Monday, September 29, 2014

Small Gods (Terry Pratchett)

Small Gods
(A Discworld novel)
Terry Pratchett
Fiction, Fantasy
***** (Great)

DESCRIPTION: For three thousand years, the devotees of the Great God Om have built great temples in His honor and spread the wonder of His word... usually at the end of His swords, ending in the depths of His dungeons, under the merciful ministrations of His holy inquisitors. Seven great prophets, blessed to speak directly to Him, have added their words to the holy texts, and an eighth is due to arrive any day now. To prepare the path for his arrival, the exquisitor Vorbis labors mightily to cleanse the world of heretics - particularly those who worship false gods and speak lies about the shape of the Discworld. Such fools shall soon known the wrath of Om when He returns... assuming there is anything left of them beyond unsightly stains on His dungeon floors.
Novice Brutha has been called an idiot his whole life, and has no reason to doubt that he is, indeed, a fool. Despite an extraordinary memory and unparalleled observational skills, he cannot read or write even after years in Omnia, the great church-city at the heart of the Omnian religion. While tending the melon patches one day, he hears a small voice, claiming to be his god Om. But Om's statues are mighty and awe-inspiring, while this voice belongs to a lumbering one-eyed tortoise. Surely, this is one of the demons he has been warned about, come to tempt him to sin!
Om doesn't know what went wrong. He meant to come to Discworld as a mighty bull... only to wake in a tortoise's body, barely clinging to a vestige of godhood. Brutha's belief drew him like a moth to a flame. This isn't the prophet he would've picked, but it seems he has no choice - because even here, in the very heart of the church founded in his righteous honor, only Brutha truly believes in the great god Om. And a god who runs out of believers is a god on the brink of death.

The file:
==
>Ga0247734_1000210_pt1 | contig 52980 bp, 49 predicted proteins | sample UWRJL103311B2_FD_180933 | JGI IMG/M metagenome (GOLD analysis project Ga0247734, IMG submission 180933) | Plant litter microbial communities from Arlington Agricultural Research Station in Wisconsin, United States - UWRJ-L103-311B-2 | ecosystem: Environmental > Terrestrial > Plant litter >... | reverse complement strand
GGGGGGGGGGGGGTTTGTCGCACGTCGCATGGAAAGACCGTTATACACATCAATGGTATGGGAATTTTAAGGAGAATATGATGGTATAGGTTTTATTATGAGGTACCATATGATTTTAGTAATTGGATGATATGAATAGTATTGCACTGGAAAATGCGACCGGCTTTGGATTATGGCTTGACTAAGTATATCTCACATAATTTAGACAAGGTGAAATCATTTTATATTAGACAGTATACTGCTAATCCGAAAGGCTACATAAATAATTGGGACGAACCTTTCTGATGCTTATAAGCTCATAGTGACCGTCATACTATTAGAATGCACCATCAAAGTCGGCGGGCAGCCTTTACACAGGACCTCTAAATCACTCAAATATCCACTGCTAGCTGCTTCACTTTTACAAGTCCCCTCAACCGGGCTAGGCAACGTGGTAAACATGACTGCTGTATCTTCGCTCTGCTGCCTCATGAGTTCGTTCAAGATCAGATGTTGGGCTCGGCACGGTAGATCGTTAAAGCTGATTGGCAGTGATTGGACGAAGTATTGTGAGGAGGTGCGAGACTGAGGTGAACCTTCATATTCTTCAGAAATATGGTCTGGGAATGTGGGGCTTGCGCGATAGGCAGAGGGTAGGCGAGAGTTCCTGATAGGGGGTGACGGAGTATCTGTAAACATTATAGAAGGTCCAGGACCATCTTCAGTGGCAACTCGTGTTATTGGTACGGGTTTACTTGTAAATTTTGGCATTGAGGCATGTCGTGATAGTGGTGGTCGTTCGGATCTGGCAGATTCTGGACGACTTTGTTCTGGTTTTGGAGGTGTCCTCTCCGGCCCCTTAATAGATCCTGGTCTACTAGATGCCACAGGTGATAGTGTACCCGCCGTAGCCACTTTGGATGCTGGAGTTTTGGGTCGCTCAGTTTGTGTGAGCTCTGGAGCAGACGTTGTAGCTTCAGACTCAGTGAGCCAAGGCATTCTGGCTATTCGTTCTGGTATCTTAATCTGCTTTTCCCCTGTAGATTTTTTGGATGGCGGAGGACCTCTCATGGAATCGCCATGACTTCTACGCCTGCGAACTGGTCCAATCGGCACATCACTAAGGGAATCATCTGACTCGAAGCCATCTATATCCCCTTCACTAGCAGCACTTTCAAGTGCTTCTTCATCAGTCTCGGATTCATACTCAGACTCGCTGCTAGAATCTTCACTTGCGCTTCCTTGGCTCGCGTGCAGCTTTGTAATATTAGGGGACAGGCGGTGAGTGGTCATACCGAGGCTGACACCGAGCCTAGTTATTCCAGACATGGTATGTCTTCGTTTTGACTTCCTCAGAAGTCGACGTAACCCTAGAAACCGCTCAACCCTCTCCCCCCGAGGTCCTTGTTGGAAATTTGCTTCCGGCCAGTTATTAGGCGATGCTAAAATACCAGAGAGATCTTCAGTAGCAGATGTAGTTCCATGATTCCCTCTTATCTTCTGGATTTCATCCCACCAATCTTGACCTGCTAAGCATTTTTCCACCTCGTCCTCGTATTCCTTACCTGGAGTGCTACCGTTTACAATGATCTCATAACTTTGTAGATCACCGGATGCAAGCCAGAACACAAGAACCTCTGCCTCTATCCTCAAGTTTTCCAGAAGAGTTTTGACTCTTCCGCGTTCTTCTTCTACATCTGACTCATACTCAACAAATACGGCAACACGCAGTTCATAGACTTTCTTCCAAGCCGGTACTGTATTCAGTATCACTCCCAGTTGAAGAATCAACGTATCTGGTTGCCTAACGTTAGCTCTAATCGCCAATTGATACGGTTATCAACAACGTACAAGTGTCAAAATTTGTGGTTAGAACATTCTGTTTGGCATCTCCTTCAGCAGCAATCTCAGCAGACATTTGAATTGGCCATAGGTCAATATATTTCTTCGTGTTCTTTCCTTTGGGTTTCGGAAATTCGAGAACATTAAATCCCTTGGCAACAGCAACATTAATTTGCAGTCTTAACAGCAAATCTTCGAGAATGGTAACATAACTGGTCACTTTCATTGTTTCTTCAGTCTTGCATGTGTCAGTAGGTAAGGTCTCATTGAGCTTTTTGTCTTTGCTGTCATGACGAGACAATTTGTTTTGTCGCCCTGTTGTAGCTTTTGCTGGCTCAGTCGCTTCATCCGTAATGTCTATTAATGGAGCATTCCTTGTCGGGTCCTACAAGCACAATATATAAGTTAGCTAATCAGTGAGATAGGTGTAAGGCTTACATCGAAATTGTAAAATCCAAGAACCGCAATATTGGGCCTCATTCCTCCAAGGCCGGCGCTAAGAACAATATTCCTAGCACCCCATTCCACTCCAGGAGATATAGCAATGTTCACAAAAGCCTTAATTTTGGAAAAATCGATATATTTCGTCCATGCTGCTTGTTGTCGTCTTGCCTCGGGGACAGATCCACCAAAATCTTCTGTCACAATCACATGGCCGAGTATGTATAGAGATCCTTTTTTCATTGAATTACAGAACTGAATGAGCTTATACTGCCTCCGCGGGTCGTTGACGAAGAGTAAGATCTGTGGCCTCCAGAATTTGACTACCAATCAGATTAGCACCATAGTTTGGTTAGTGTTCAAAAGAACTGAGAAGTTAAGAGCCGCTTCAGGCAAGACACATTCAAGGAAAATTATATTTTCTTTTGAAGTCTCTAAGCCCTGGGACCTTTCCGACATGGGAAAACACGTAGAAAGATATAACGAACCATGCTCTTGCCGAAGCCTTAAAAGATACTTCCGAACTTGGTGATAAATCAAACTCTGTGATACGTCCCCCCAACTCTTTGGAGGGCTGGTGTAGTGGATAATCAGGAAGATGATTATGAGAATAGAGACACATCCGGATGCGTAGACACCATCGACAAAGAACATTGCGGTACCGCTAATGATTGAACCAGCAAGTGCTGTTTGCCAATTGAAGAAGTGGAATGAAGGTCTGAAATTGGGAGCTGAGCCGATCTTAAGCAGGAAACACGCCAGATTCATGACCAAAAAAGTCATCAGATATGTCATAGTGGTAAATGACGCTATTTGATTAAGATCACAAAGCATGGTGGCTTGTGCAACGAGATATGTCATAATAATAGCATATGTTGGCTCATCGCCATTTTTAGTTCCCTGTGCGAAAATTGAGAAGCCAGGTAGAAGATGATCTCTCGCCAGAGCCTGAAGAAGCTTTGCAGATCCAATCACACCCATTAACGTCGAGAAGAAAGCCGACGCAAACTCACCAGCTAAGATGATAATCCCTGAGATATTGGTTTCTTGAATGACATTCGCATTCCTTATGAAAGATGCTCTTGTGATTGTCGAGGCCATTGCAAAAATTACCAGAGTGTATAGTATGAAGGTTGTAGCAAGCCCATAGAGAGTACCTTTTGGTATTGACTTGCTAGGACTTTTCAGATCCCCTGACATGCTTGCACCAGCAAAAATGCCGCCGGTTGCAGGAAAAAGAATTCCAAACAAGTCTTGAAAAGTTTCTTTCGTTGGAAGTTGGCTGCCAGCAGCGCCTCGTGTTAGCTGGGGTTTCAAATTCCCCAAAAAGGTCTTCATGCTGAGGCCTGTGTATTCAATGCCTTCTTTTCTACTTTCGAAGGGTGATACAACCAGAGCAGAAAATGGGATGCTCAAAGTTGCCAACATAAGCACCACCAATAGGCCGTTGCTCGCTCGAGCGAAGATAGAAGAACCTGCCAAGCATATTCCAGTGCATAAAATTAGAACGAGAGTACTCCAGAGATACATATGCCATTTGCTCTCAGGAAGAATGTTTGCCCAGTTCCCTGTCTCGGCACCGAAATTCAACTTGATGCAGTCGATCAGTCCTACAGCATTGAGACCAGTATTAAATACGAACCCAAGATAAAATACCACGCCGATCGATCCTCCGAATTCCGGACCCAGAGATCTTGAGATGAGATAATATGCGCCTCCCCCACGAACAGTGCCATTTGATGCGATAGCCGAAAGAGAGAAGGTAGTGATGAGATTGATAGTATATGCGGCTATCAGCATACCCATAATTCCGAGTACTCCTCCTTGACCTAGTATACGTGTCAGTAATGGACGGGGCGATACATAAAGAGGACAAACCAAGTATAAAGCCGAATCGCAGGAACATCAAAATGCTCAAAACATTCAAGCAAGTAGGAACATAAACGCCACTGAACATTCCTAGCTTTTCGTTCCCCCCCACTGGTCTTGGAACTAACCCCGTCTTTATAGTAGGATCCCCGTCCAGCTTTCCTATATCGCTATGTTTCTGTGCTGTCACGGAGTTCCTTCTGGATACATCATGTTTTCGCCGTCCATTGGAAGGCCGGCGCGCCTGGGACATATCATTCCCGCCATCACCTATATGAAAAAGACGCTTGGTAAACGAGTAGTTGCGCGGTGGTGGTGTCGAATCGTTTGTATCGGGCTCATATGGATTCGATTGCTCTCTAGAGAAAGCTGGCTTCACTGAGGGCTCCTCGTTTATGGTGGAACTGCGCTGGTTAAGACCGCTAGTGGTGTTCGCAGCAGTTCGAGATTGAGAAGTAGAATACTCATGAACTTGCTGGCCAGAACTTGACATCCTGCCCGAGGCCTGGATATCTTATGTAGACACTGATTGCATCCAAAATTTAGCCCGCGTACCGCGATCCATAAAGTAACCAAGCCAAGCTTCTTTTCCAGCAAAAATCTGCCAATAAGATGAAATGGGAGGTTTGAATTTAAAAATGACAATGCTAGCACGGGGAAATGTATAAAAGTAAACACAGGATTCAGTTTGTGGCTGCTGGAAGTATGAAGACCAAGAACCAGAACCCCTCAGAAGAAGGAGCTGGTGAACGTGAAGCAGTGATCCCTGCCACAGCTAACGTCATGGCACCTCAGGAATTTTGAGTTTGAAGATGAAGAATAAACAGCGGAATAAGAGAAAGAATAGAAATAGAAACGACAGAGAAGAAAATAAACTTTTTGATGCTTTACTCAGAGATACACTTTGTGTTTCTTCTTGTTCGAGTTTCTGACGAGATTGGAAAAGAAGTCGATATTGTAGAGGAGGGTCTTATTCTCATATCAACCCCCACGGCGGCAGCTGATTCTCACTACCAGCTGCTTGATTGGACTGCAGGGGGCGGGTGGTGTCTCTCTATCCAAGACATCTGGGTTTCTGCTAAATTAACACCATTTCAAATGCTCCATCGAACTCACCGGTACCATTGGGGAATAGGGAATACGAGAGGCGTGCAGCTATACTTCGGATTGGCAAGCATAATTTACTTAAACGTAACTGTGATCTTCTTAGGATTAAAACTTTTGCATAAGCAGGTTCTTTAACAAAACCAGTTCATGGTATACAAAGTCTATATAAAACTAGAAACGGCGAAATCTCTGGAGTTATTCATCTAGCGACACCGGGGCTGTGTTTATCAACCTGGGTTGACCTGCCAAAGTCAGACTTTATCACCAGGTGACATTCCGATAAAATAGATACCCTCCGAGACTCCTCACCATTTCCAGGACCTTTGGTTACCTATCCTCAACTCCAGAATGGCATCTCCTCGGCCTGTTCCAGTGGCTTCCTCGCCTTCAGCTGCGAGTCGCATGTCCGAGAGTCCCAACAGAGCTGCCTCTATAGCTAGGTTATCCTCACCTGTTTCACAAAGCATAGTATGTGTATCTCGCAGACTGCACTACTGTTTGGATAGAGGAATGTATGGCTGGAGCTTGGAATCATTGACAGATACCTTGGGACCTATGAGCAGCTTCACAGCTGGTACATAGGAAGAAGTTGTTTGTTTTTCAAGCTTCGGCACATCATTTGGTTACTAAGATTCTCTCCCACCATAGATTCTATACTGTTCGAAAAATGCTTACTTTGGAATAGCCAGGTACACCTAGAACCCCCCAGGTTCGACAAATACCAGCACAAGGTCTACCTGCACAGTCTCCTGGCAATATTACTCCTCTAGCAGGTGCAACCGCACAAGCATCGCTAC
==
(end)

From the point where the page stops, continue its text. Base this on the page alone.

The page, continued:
REVIEW: Pratchett has a singular way of exploring profound topics with the silliest writing. Here, he delves into the thorny realms of religion, belief, gods, and mortality itself, not to mention the difference between factual truths and the "fundamental" truths on which so many institutions - human and divine - are built. The world and characters start out as simple, almost cartoonish sketches, but somehow grow into full-blooded people over the course of the tale. Nobody is infallible, not even a god, and there are plenty of lessons to go around. Between the frequent laughs are some serious examinations, offering no definitive answers. Given my lousy reading streak lately, this was an especially welcome story, one of those rare works that engages the mind on multiple levels. That success, plus several delicious quotes and one-liners, kicked it to the top of the ratings pile.

You Might Also Enjoy:
Sky Coyote (Kage Baker) - My Review
The Amazing Maurice and his Educated Rodents (Terry Pratchett) - My Review
The Amulet of Samarkand (Jonathan Stroud) - My Review

No comments:

Post a Comment